After spending several years in her young adult life in Minneapolis but with her brash Bronx Jewish upbringing in tow and with its associated sarcasm, artistically inclined Rhoda ... See full summary »
Dick Loudon and his wife Joanna decide to leave life in New York City and buy a little inn in Vermont. Dick is a how-to book writer, who eventually becomes a local TV celebrity as host of "... See full summary »
Spinoff from the popular "Mary Tyler Moore" series has Mary Richards' landlady, Phyllis Lindstrom, moving back to her hometown of San Francisco with her teenage daughter Bess following the ... See full summary »
This sitcom follows recently divorced mother (Ann Romano) and her two teenage daughters (Barbara and Julie) as they start a new life together in Indianapolis, They are befriended by the ... See full summary »
Pat Harrington Jr.
Mary Tyler Moore plays Mary McKinnon, who stars in a variety show. Everyweek she has to deal with her producer, Harry over what to do on that week's episode. Also she has an assistant, Iris... See full summary »
Mary Richards moves to Minneapolis after a relationship goes bad. She finds work as an associate producer in a small television newsroom where the characters include Lou Grant, her gruff boss, Murray Slaughter the humorous writer, and Ted Baxter the Anchor Man who spends his time mispronouncing country names. Mary continues to hope for romance, but finds that her friends are more dependable. Written by
According to a 2013 interview with Valerie Harper and Cloris Leachman on the TV show "The Doctors," this show was the first (scripted) show in TV history ever to use the word "gay" to refer to homosexuality (in the season three episode "My Brother's Keeper") when Rhoda tells Phyllis that Phyllis's brother is gay. See more »
On the newsroom wall there are various world clocks like you would see in a typical newsroom of that era. In the center is the Minneapolis/St. Paul clock, and to its left is a Chicago clock. Minneapolis and Chicago are both in the central time zone, so there is no need to have two different clocks. Furthermore it can be seen that the Chicago clock is set roughly an hour ahead. See more »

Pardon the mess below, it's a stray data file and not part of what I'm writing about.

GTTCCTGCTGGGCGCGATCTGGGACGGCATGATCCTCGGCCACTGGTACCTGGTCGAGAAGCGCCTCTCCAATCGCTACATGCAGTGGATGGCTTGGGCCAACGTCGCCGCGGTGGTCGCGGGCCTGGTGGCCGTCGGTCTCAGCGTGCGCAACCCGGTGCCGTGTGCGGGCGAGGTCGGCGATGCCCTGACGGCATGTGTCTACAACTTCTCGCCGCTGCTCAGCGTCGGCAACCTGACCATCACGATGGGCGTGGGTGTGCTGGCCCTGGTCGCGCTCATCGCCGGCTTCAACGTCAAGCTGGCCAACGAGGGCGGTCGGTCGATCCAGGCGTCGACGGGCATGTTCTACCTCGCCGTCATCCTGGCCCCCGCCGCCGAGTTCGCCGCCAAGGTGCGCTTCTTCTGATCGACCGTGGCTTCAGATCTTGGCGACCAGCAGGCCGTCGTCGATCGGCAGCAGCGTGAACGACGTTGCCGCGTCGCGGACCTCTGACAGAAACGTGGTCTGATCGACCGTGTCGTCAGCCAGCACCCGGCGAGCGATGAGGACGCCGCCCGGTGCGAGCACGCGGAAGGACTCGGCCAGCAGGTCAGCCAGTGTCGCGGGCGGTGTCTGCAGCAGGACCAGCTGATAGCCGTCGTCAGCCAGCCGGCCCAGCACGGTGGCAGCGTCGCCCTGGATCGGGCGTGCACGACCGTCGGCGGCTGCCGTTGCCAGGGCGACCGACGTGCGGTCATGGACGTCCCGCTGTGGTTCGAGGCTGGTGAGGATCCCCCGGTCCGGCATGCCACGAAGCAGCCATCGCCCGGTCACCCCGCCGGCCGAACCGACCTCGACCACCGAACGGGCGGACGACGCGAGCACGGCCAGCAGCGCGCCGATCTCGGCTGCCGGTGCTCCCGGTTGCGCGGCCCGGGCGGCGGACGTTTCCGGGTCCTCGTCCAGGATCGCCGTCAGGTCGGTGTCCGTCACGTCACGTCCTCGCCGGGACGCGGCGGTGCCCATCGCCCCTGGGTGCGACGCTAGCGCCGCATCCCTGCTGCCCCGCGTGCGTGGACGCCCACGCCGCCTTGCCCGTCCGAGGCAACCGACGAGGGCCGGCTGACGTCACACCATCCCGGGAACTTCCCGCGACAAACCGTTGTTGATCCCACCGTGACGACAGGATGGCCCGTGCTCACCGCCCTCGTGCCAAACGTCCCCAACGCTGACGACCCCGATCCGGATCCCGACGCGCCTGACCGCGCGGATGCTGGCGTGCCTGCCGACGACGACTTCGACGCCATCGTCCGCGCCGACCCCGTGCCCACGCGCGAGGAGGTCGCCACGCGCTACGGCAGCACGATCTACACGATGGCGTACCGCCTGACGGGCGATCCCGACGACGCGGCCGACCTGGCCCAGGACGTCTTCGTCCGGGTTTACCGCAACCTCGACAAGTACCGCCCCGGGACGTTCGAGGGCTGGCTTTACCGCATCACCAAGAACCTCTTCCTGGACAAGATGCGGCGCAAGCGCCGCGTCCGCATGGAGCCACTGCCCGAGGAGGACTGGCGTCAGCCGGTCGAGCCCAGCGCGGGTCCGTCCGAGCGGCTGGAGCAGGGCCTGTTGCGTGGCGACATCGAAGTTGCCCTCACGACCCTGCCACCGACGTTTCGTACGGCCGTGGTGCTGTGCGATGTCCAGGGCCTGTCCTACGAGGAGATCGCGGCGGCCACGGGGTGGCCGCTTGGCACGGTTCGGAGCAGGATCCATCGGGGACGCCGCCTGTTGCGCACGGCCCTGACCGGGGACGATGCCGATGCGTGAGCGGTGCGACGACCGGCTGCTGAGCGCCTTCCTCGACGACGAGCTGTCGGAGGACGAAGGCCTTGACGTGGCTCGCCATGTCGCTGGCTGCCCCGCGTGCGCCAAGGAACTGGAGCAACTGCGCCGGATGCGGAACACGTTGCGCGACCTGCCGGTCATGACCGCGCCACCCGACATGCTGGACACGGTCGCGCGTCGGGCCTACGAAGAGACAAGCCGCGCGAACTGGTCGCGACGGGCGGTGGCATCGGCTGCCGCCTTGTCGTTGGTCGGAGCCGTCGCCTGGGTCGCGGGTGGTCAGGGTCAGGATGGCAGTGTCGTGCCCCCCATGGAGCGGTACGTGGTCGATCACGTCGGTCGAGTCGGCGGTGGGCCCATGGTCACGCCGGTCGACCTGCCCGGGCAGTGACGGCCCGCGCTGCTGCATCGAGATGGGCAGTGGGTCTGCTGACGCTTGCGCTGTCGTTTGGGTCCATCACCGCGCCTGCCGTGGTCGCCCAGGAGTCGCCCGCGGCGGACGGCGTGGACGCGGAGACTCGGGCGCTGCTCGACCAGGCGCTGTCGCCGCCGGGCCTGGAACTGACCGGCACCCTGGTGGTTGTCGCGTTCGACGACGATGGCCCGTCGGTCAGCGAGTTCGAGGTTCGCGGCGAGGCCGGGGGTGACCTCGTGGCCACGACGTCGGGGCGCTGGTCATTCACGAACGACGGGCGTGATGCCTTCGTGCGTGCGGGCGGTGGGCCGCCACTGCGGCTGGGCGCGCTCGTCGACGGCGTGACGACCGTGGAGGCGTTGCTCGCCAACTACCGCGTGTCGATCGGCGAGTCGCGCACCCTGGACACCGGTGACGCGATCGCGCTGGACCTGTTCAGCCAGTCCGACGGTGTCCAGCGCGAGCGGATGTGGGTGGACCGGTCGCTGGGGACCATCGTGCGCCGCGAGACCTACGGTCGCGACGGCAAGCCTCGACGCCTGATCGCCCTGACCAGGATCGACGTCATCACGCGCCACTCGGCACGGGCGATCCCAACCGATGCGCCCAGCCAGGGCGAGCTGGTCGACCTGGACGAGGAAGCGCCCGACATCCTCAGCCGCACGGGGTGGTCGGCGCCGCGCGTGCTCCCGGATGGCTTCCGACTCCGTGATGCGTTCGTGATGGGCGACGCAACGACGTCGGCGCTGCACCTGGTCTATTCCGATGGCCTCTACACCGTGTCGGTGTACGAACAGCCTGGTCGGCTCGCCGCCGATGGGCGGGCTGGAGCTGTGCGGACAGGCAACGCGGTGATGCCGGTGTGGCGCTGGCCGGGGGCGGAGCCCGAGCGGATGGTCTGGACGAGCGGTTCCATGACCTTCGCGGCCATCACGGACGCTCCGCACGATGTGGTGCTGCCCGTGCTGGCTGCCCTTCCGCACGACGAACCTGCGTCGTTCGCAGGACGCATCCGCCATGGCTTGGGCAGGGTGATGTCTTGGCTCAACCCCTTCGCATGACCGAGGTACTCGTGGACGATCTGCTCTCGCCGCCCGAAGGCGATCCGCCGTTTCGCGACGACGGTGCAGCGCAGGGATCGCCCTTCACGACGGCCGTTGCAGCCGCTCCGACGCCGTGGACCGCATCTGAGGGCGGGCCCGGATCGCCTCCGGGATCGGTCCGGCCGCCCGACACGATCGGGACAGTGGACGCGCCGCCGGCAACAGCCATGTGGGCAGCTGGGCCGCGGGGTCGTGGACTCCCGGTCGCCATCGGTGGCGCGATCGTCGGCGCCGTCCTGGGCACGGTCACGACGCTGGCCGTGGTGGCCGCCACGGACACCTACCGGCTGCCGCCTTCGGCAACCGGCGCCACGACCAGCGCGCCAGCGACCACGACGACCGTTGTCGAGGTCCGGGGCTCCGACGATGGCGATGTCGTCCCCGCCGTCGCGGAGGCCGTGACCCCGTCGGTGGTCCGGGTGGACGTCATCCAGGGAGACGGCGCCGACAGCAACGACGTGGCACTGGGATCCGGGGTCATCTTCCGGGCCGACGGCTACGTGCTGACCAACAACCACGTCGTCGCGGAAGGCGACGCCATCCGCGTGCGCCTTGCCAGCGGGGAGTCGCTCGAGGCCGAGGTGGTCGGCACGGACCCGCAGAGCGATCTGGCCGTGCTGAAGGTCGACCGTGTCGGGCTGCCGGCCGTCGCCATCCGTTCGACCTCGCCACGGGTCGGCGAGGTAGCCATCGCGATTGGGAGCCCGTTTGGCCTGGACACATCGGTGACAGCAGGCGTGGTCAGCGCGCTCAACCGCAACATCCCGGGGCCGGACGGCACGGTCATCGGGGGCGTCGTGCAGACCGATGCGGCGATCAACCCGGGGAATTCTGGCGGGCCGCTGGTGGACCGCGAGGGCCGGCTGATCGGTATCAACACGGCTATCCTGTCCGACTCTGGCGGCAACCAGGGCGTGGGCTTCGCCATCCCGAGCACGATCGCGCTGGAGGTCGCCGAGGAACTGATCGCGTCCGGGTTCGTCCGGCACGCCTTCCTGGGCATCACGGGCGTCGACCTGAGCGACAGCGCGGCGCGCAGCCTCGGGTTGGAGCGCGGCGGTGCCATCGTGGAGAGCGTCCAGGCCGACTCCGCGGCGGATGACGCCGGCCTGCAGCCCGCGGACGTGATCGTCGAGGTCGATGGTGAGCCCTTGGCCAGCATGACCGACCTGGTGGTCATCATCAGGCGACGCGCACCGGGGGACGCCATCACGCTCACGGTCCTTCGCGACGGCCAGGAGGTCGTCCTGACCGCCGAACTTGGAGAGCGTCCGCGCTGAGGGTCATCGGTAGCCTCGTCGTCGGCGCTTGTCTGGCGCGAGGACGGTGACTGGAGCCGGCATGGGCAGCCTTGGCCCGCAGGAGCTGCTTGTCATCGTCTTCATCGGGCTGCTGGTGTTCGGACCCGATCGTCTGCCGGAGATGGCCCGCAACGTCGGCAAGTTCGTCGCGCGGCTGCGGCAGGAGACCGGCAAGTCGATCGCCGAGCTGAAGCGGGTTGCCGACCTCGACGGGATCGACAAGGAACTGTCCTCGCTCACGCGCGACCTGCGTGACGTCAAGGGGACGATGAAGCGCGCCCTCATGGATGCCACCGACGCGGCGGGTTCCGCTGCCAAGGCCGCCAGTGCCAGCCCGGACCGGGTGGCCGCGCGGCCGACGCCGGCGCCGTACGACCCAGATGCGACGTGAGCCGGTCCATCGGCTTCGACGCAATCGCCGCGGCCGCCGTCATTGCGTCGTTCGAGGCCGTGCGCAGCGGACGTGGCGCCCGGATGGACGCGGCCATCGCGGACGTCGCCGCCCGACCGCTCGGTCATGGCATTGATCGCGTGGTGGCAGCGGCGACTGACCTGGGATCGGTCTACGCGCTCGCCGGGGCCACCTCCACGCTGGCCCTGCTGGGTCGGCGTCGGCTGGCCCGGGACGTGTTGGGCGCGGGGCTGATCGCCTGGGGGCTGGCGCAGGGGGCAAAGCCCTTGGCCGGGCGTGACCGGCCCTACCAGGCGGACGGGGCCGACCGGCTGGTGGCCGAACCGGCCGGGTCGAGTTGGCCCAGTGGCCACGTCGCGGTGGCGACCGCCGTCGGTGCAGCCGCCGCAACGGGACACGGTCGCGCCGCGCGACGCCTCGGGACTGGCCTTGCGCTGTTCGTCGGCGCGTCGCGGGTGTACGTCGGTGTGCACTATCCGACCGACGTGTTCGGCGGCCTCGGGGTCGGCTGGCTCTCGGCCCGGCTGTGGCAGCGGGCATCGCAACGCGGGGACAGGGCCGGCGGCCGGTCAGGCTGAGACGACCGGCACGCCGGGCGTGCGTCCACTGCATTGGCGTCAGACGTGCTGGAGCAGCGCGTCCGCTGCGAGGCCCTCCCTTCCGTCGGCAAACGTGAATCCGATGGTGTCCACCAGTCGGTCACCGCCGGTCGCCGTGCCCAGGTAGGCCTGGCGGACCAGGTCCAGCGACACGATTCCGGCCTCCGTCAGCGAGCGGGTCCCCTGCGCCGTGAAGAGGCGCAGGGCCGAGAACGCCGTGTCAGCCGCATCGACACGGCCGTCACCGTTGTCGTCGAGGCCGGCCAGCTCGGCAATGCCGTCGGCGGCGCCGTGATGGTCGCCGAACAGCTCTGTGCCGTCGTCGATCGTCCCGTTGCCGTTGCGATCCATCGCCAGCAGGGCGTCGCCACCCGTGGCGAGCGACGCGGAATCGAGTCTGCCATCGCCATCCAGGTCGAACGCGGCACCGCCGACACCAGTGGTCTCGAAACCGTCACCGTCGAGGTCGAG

I always like to think that our little newsroom was one big happy family. In my innocence, little did I suspect we'd be harboring a backstabber in our very bosom. I'm going to reveal the name of that person. The backstabber is...
Isn't this were the lights go off and Ted is found dead on the floor?
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In episode 71 the MTM Kitten was replaced by Miss Moore herself, saying "Th-th-th-that's all folks!", a line spoken by Mary Richards during that episode. See more »
As a 25-year-old woman, it's a shame that the so-called "feminist icons" of my day have been klutzy, man-hungry ninny Ally McBeal and tabloid wench Paris Hilton. I've really come to envy women who had real feminist heroes, real or fictional, such as Gloria Steinem, Bea Arthur as "Maude", and, of course, Mary Tyler Moore as Mary Richards. "The Mary Tyler Moore Show" isn't just an excellent sitcom with perfectly realized characters, but it featured an imperfect but winning heroine that any woman could look up to. Mary was a sweet-natured thirty-something who alternated between being high-strung and confident. She happily lived alone and had a loyal gal pal in smart mouthed New Yorker Rhoda (the incomparable Valerie Harper). Mary also was an associate TV producer at the low-rated WJM news network, where she had the respect of her male co-workers, including her arch-conservative boss Lou Grant (Ed Asner), wisecracking but tender-hearted work buddy Murray Slaugher (Gavin McLeod), and buffoonish anchorman Ted Baxter (Ted Knight). Not that everyone loved Mary... she constantly had to deal with her insufferable, overbearingly perky landlady Phyllis (Cloris Leachman). When Phyllis was written out of the show, WJM's "Happy Homemaker" Sue Ann Nivens (flawless Betty White) replaced her as Mary's foil. Passive-aggressive and sex-starved, Sue Ann was a hilarious combination of Blanche from "The Golden Girls" and Harriet Nelson. Best of all, the show had running gags that somehow never went stale: Mary's tendency to attract the wrong men, her disastrous dinner parties, Ted's slips of the tongue on the air, Lou's annoyance at being the lowest-rated TV network, and Rhoda's quest for the perfect husband. An addictive show that didn't wear out its welcome in its seven year run, "MTM" is a shining example of great writing, fully developed characters, and perfect casting that has never been equaled. It was a show with spunk... we need spunk!
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